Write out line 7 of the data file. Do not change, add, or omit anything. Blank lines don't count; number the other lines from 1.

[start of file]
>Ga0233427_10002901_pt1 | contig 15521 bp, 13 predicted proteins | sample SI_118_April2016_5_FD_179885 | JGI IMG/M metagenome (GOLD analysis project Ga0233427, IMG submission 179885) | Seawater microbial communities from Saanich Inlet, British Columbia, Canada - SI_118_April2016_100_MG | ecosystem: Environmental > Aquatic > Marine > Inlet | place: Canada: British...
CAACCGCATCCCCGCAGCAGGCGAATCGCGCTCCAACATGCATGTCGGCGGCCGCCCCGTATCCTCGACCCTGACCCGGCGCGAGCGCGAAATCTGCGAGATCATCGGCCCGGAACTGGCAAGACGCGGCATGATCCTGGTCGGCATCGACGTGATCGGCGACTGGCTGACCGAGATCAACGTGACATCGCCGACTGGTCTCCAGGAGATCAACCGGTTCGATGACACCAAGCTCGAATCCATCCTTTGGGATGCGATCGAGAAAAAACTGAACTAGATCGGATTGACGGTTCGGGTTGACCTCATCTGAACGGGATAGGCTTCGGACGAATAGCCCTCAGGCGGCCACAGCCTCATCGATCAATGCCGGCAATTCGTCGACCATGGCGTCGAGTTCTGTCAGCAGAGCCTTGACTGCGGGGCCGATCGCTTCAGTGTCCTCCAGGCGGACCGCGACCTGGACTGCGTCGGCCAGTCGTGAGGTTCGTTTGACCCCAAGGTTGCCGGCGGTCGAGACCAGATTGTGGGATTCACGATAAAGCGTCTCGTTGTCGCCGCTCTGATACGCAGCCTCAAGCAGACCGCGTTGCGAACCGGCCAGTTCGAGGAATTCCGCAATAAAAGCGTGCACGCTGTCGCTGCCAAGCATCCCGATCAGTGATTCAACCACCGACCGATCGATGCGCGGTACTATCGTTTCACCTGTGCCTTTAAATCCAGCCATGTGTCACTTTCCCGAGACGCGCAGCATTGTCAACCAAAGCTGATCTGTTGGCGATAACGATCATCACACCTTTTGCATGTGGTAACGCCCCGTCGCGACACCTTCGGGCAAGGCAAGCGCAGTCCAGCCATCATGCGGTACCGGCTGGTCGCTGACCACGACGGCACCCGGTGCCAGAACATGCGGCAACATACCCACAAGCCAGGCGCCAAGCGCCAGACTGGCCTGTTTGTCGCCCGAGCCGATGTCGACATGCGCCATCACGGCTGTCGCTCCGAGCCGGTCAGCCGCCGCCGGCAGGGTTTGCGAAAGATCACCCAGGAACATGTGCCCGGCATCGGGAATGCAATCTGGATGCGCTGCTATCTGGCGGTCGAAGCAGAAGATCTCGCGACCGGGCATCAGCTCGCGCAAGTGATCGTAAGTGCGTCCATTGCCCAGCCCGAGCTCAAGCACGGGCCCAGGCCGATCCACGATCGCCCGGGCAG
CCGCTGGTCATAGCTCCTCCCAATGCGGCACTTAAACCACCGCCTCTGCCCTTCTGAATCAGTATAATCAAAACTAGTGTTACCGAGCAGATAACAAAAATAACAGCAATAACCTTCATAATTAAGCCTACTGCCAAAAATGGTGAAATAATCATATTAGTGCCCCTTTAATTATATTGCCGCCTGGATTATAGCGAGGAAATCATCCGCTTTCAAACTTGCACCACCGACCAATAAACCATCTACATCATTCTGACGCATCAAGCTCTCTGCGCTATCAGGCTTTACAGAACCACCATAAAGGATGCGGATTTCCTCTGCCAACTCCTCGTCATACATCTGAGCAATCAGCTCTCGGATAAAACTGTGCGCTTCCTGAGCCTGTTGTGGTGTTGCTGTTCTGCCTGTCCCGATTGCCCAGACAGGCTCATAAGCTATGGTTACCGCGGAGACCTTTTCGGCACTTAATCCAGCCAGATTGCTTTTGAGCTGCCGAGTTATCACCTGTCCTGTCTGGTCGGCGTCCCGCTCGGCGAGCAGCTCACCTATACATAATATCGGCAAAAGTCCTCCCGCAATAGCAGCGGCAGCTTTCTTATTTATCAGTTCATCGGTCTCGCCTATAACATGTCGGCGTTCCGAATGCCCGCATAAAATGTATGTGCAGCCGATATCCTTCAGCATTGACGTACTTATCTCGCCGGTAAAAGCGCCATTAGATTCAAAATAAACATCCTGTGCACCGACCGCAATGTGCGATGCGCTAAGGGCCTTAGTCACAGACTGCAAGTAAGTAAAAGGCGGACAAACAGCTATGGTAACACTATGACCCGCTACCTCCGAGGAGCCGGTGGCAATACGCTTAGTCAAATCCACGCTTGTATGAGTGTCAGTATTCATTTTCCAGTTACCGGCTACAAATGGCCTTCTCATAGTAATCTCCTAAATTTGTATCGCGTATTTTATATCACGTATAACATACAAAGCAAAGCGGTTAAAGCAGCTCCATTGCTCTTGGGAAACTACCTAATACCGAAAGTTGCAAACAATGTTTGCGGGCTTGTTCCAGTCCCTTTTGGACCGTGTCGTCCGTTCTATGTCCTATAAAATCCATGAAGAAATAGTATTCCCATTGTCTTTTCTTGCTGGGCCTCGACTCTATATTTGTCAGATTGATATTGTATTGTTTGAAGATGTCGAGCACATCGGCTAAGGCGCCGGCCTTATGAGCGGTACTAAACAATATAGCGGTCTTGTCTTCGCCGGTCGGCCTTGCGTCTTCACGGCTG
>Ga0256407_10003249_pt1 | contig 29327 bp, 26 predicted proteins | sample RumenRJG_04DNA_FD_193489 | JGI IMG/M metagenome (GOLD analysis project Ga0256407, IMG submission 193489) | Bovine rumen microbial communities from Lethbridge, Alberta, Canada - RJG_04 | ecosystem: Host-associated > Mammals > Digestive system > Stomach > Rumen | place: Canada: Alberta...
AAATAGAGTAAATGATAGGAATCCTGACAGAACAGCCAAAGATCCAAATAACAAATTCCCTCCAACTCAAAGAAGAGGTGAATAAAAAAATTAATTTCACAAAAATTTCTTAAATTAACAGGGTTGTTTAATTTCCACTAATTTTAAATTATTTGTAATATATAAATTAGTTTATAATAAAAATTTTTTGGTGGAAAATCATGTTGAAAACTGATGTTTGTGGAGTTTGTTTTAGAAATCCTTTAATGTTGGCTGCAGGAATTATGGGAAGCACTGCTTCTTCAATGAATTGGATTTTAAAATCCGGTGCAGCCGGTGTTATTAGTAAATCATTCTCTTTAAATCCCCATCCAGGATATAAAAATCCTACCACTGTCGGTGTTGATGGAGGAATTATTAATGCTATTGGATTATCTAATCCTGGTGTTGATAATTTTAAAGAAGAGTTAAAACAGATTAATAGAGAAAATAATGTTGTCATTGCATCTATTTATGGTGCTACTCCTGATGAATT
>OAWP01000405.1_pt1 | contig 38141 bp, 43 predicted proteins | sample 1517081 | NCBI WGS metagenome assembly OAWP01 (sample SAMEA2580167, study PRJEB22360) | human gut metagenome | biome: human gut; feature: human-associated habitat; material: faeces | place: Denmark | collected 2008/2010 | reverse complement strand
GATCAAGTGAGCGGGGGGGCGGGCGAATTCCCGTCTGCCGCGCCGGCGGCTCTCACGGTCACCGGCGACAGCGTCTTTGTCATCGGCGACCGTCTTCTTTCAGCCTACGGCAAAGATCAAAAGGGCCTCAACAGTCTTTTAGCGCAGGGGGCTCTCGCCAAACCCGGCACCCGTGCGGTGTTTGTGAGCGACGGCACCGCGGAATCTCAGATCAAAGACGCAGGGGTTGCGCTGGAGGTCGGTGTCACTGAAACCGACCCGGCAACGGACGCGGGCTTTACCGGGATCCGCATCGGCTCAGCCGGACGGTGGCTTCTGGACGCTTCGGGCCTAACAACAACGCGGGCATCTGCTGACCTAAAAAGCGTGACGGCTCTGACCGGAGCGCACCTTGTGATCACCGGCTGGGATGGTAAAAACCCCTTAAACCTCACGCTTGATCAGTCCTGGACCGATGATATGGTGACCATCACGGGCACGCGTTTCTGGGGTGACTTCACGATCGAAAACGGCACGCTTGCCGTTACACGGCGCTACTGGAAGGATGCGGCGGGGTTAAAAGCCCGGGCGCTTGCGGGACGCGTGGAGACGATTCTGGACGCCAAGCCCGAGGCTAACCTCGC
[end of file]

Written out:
GATCAAGTGAGCGGGGGGGCGGGCGAATTCCCGTCTGCCGCGCCGGCGGCTCTCACGGTCACCGGCGACAGCGTCTTTGTCATCGGCGACCGTCTTCTTTCAGCCTACGGCAAAGATCAAAAGGGCCTCAACAGTCTTTTAGCGCAGGGGGCTCTCGCCAAACCCGGCACCCGTGCGGTGTTTGTGAGCGACGGCACCGCGGAATCTCAGATCAAAGACGCAGGGGTTGCGCTGGAGGTCGGTGTCACTGAAACCGACCCGGCAACGGACGCGGGCTTTACCGGGATCCGCATCGGCTCAGCCGGACGGTGGCTTCTGGACGCTTCGGGCCTAACAACAACGCGGGCATCTGCTGACCTAAAAAGCGTGACGGCTCTGACCGGAGCGCACCTTGTGATCACCGGCTGGGATGGTAAAAACCCCTTAAACCTCACGCTTGATCAGTCCTGGACCGATGATATGGTGACCATCACGGGCACGCGTTTCTGGGGTGACTTCACGATCGAAAACGGCACGCTTGCCGTTACACGGCGCTACTGGAAGGATGCGGCGGGGTTAAAAGCCCGGGCGCTTGCGGGACGCGTGGAGACGATTCTGGACGCCAAGCCCGAGGCTAACCTCGC